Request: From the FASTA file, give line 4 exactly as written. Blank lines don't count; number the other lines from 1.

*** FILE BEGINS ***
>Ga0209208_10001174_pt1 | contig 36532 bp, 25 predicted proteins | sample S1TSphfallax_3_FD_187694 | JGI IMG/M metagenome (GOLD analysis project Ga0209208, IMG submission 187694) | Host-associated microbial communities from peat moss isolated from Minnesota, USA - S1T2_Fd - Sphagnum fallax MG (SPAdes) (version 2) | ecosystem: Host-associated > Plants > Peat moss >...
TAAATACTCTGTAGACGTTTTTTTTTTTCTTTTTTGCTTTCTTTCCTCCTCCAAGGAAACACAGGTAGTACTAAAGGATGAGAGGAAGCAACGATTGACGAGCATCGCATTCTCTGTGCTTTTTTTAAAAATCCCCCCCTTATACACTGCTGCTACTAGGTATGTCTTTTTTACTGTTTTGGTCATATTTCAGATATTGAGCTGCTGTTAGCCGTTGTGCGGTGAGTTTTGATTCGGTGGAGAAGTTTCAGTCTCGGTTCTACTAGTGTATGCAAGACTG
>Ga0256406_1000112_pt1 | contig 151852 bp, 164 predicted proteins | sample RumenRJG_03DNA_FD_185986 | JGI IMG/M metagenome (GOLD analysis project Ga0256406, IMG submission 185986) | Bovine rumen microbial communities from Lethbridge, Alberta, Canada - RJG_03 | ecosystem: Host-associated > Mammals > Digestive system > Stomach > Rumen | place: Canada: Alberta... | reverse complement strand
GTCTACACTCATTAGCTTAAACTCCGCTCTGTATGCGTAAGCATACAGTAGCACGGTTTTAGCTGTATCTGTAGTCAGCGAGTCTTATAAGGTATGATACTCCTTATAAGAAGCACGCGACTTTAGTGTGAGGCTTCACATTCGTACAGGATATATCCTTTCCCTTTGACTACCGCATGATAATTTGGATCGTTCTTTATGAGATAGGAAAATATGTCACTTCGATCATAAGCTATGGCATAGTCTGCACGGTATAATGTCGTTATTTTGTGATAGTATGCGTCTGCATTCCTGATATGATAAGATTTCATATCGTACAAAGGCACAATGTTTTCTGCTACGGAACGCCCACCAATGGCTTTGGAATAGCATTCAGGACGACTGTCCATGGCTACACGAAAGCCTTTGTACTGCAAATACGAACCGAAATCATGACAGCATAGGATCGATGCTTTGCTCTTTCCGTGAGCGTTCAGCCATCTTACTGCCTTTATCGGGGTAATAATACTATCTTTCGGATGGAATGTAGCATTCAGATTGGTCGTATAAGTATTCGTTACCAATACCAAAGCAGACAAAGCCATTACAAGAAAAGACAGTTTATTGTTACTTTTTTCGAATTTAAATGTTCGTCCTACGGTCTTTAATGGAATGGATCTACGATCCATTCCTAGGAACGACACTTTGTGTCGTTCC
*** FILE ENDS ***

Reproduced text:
GTCTACACTCATTAGCTTAAACTCCGCTCTGTATGCGTAAGCATACAGTAGCACGGTTTTAGCTGTATCTGTAGTCAGCGAGTCTTATAAGGTATGATACTCCTTATAAGAAGCACGCGACTTTAGTGTGAGGCTTCACATTCGTACAGGATATATCCTTTCCCTTTGACTACCGCATGATAATTTGGATCGTTCTTTATGAGATAGGAAAATATGTCACTTCGATCATAAGCTATGGCATAGTCTGCACGGTATAATGTCGTTATTTTGTGATAGTATGCGTCTGCATTCCTGATATGATAAGATTTCATATCGTACAAAGGCACAATGTTTTCTGCTACGGAACGCCCACCAATGGCTTTGGAATAGCATTCAGGACGACTGTCCATGGCTACACGAAAGCCTTTGTACTGCAAATACGAACCGAAATCATGACAGCATAGGATCGATGCTTTGCTCTTTCCGTGAGCGTTCAGCCATCTTACTGCCTTTATCGGGGTAATAATACTATCTTTCGGATGGAATGTAGCATTCAGATTGGTCGTATAAGTATTCGTTACCAATACCAAAGCAGACAAAGCCATTACAAGAAAAGACAGTTTATTGTTACTTTTTTCGAATTTAAATGTTCGTCCTACGGTCTTTAATGGAATGGATCTACGATCCATTCCTAGGAACGACACTTTGTGTCGTTCC